I took a variety of images during my first visit – from the rear and, as the cloud cover increased, from the front. As a very popular location for photographers and tourists, it was to be expected that I would encounter other photographers there and, sure enough, as I made my way to the front facade, there were a couple of photographers with tripods. I had already accepted that to photograph this aspect (for the vision I had), the conditions were not really suitable as the cloud was not sufficient to mask bright, sun-filled areas in the sky. I would need to return another day and during the golden hour before sunset to get the kind of magic light I intended.

It was patience that enabled me to capture the image here.

On arrival at the location, there was a bank of cloud in the west that threatened to cloak the sinking sun and thus spoil the magic event. Unperturbed and hopeful, I set up the camera on the tripod, made a rough calculation of exposure and observed the countdown whilst looking to the west in the hope that the sun would slip out of a pocket in the cloud.

There was something quite mesmerising about the low, raking light of gold as it gradually slipped through the cloud and lit the chapel. There was a childlike sensation of magic and wonder – a reaction to a witnessed experience I shall never forget. At first, the facade appeared to become a shield of the most intense golden light – too bright to click the shutter. The right time would come but I had to wait just a little longer before the sun slipped low enough and less intense to make the first step of my vision a reality.

For further information on The Chapel of Our Lady of Vitaleta:


From cast iron structures to timber piles…

Swanage is a charming small coastal town in south-east England, UK.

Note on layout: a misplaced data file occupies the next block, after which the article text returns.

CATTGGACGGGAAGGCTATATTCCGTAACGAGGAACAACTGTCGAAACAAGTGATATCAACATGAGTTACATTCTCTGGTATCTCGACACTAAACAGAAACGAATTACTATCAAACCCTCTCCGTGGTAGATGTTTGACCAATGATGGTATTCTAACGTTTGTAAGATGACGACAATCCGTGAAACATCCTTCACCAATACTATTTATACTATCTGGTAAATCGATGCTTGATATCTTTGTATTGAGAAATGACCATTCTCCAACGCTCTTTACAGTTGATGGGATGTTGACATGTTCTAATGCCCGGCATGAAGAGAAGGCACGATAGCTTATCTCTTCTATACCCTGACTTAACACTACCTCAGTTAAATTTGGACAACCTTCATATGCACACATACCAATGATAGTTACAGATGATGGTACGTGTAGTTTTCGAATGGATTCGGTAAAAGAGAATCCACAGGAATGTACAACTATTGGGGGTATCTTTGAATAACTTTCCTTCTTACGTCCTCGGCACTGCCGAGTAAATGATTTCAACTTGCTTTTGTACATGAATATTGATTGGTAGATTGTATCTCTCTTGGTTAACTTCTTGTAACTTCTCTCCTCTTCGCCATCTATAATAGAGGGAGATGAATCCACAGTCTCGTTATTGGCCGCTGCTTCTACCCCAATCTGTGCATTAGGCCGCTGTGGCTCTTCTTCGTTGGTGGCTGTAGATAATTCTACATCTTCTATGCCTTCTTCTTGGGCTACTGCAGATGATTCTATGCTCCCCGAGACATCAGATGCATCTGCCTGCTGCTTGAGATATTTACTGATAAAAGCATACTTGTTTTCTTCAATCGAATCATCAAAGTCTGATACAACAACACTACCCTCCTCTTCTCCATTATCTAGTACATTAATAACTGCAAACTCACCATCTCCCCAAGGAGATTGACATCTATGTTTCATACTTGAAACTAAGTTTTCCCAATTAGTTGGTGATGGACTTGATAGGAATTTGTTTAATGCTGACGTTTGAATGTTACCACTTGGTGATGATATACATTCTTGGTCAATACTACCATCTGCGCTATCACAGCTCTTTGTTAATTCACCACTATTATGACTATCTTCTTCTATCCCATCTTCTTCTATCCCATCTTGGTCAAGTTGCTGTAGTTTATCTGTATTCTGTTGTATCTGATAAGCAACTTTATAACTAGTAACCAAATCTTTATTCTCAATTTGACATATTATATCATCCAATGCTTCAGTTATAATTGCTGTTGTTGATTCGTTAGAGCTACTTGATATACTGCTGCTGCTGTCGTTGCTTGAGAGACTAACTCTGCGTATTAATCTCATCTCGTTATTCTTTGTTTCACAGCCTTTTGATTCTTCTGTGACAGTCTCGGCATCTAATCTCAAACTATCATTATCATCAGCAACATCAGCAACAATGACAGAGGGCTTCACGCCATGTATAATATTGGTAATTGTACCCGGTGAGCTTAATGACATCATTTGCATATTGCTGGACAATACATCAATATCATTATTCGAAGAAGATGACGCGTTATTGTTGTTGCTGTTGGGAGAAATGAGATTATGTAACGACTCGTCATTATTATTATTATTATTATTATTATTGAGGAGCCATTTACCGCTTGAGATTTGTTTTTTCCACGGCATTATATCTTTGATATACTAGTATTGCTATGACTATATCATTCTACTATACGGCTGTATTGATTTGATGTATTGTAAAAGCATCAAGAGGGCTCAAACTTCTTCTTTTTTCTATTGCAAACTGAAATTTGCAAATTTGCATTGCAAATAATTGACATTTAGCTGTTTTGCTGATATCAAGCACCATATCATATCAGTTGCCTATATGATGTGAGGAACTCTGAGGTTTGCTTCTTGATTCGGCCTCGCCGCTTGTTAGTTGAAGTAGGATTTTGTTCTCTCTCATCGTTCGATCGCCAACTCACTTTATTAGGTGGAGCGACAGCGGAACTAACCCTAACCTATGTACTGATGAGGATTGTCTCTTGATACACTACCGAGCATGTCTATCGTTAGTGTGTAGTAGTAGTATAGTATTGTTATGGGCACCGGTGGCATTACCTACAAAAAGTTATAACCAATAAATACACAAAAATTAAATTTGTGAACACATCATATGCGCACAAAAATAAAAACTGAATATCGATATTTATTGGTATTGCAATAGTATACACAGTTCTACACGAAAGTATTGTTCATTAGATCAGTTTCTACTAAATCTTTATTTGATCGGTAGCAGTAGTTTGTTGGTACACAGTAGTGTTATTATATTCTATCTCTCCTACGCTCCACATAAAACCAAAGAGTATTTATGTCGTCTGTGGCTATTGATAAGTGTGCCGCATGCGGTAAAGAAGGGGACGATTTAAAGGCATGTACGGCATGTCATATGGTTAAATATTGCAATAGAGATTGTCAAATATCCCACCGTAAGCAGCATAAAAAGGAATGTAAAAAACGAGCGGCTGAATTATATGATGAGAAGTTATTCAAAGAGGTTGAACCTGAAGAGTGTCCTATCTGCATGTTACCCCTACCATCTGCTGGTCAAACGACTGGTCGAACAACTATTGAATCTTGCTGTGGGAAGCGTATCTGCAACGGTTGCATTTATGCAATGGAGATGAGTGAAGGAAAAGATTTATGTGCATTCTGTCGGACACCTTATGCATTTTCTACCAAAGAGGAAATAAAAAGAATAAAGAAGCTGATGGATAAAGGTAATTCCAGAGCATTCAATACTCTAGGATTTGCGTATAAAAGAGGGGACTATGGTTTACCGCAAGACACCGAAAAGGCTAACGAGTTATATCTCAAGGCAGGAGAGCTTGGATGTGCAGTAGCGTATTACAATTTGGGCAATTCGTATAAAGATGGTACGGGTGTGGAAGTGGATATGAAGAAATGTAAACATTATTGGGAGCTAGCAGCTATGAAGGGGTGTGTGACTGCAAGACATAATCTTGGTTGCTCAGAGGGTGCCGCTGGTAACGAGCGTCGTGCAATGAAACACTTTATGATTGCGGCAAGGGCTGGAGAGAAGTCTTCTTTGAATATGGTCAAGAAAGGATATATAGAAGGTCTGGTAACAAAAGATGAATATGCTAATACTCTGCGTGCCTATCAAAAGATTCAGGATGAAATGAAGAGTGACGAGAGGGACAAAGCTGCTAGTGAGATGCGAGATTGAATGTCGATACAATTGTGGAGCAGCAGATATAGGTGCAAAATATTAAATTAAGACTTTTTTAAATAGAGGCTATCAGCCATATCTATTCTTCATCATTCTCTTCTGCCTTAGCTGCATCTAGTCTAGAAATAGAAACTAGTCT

The old pier (original Swanage Pier) was built between 1859 and 1861. It was used by stone quarries and all that remains of it are its timber piles.

Today the remains of the original pier are clearly visible from the second restored one.

This image was captured late June 2016.


The location of this image is Dovercourt, a small seaside town in Essex, England, UK. Its neighbour is the port of Harwich which is clearly visible from the promenade and beach where the famous cast iron lighthouses stand.

Trinity House erected two lighthouses in 1863 to guide ships around Landguard Point. With the two lighthouses (known as the high and low lights) aligned, they indicated the right course. They were in use until 1917 and after fell into disrepair. They were later restored during the late1980s. Nowadays the deep water channel is marked by buoys, both lighthouses have become historic landmarks of interest and subjects for photography.

It was the low lighthouse that caught my eye as I walked along the beach one day in October 2016. The strange, 8 legged structure appeared almost alien-like on the horizon and I was seeking a simple composition comprising this tall metal structure set within the fluid motion of sky and sea.

As I approached, the causeway to the low lighthouse was visible (as I had wanted and planned) however, the tide was on the turn and I knew it would soon reclaim the path, therefore, I had to work quickly to capture the images I wanted. It was my intention to record atmospheric blur of clouds as well as water but, there was not much cloud in the sky and conditions were bright. The strongest neutral density filter I had on my person was a 10 stop – enough to blur water but I wouldn’t get enough of a long exposure on the sky.

As a photographer, I have learned to go out with no high expectations – particularly where nature/weather is concerned. I can only plan for certain elements, the rest is in the lap of the gods.

‘Landing’ was one of my favourite images from the day and appears the perfect progression from ‘I Hear Those Voices’.

Further information on Dovercourt Low Lighthouse can be found:




Maggi Hambling’s memorial scallop shell to Benjamin Britten stands 12 feet high and is located on Aldeburgh’s shingle beach in Suffolk, UK.

The sculpture has proved controversial somewhat for some local residents but, as a visitor to the area during October 2016, I couldn’t help but make my own visual record of my visit.

This image was a long exposure captured during the afternoon of the 16th October in between interruptions of tourists and young children using it as a climbing frame.